# What causes consonance in music?

I am trying to understand why certain pitches or notes sound pleasant together and others doesn't. So far my understanding is that simpler ratios between the frequencies of the notes means they are more consonant. But why is it that way? Because of the overtones? If so then can two or multiple sine waves be consonant or sound pleasing?

Edit: I am using the piano as a reference for this question. Please feel free to correct me If I've misunderstood since I am quite new to this.

• You might want to check out questions with the consonance-and-dissonance tag to see if they offer anything helpful. Mar 20, 2018 at 19:47

A short and simplified answer is that it can be explained with where the peaks of the waves line up with each other. For one example, if the wave peaks line up in regularly spaced intervals, such as when you have a 2:1 ratio (octave), then you will hear a smooth sound. If the peaks are closer and irregularly spaced, we perceive it as a grinding or dissonant sound.

An imperfect visualization of the effect would be when you throw rocks into a pond. If you throw in two rocks to a place where the waves end up matching each other, you will either get more evenly spaced waves, or taller single waves.

If you throw the rocks to where the waves cross each other you will get crossing peaks and valleys with odd bumps in the pattern.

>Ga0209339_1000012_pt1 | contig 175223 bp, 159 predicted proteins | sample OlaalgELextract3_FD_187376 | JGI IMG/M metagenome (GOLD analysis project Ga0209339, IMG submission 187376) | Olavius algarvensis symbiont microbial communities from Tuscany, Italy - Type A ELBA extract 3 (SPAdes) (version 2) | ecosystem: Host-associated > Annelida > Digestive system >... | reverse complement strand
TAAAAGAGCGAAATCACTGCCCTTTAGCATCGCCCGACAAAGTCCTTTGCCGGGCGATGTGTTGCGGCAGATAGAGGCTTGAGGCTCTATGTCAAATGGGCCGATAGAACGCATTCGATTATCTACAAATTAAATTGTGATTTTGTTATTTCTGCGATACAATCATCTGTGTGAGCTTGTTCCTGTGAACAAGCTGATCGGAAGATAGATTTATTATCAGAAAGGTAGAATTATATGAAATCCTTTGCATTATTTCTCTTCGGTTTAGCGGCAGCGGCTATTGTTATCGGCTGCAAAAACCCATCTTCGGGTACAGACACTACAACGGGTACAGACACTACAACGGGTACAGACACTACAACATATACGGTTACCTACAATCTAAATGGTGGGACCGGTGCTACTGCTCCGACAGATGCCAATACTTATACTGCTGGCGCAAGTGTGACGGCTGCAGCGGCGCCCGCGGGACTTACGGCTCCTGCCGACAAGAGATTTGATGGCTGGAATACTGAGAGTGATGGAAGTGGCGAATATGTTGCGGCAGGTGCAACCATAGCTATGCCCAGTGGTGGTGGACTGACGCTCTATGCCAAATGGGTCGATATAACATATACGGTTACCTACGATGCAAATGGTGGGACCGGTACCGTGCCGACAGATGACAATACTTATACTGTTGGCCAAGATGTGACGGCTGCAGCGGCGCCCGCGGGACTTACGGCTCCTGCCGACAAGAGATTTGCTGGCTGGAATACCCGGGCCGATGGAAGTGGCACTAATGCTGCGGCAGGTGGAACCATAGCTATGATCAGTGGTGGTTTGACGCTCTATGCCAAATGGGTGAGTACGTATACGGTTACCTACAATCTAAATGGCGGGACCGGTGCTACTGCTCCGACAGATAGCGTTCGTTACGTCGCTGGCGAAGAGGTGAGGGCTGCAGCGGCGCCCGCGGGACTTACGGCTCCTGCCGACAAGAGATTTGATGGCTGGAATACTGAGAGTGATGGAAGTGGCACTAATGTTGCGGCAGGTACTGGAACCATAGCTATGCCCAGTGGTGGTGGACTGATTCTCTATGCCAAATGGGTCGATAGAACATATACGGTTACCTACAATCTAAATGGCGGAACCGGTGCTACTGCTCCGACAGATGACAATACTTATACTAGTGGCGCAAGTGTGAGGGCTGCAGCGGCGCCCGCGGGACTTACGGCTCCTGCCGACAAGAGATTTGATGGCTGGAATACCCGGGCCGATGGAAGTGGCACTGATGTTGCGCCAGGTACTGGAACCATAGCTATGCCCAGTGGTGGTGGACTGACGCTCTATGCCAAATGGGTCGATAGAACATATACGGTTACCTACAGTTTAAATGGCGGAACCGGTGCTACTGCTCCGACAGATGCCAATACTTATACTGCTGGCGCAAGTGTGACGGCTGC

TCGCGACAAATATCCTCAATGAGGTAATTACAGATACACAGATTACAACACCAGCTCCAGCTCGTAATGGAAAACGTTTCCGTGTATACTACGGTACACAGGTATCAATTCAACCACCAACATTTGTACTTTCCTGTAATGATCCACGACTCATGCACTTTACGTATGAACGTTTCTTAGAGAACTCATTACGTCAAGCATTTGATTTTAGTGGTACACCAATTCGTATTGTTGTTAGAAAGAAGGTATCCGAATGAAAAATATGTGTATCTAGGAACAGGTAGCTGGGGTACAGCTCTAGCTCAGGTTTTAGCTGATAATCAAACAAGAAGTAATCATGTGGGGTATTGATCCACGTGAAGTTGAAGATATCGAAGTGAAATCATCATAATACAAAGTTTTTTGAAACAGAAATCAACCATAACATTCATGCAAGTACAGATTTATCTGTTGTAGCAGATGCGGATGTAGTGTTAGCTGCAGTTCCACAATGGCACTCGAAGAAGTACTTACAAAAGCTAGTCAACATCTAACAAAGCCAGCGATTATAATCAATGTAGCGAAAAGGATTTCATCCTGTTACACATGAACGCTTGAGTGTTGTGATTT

The matching waves could be considered consonant, the peaked waves dissonant.

• Thanks a lot for your answer I really appreciate it! It made things clearer. However if two sine waves can have consonance due to simple ratios how does the overtone/harmonic series fit in the picture? Whats the relationship between the harmonic series and consonance? Im very grateful for some more clarification on the subject. Mar 21, 2018 at 22:08

Sound waves can be looked at from a 'time domain' or 'frequency domain' point of view. Alphonso's answer is a good one from a 'time domain' viewpoint; I'll answer from a 'frequency domain' angle.

As I mention in this answer, the human ear analyses sound in the frequency domain - it is constantly monitoring how much energy there is at each frequency. However, the auditory system also tries to simplify things for us by working out which points of energy excitation are at multiples of the same frequency, and are thereby likely to be components of the same sound.

This mechanism isn't only triggered by sounds that are integer multiples - it can also kick in when we have other simple rations. For example, if we have a sine wave at 500 Hz, and another at 750 Hz, they're both multiples of 250 Hz - this doesn't necessarily mean we'll hear the combination as a 250Hz tone, but they will sound consonant together. To relate this to Alphonso's answer, every third peak of the 750Hz tone (or possibly a different point on the wave, depending on phase) would line up with every second peak of the 500Hz one.

If two sine waves can have consonance due to simple ratios how does the overtone/harmonic series fit in the picture?

Consonance / dissonance is a result of the full set of partials the ear can hear. You don't need to draw a logical line between the fundamental and the overtones; they're all in the mix together.

If each sound has more partials, there are more frequency points for the ear to try to 'make sense of' and find relationships between. This can have different effects on the level of consonance - for example, if you play a nice perfect fifth (or as near as you can get, given the piano) somewhere in the middle of the piano, there are more groups of partials with simple ratio relationships, and you'll get a lovely rich sound. On the other hand, if you play a fifth down at the bottom of the piano, you'll get a more dissonant sound, as the low harmonics are weaker, and the higher harmonics ae more stretched due to string stiffness.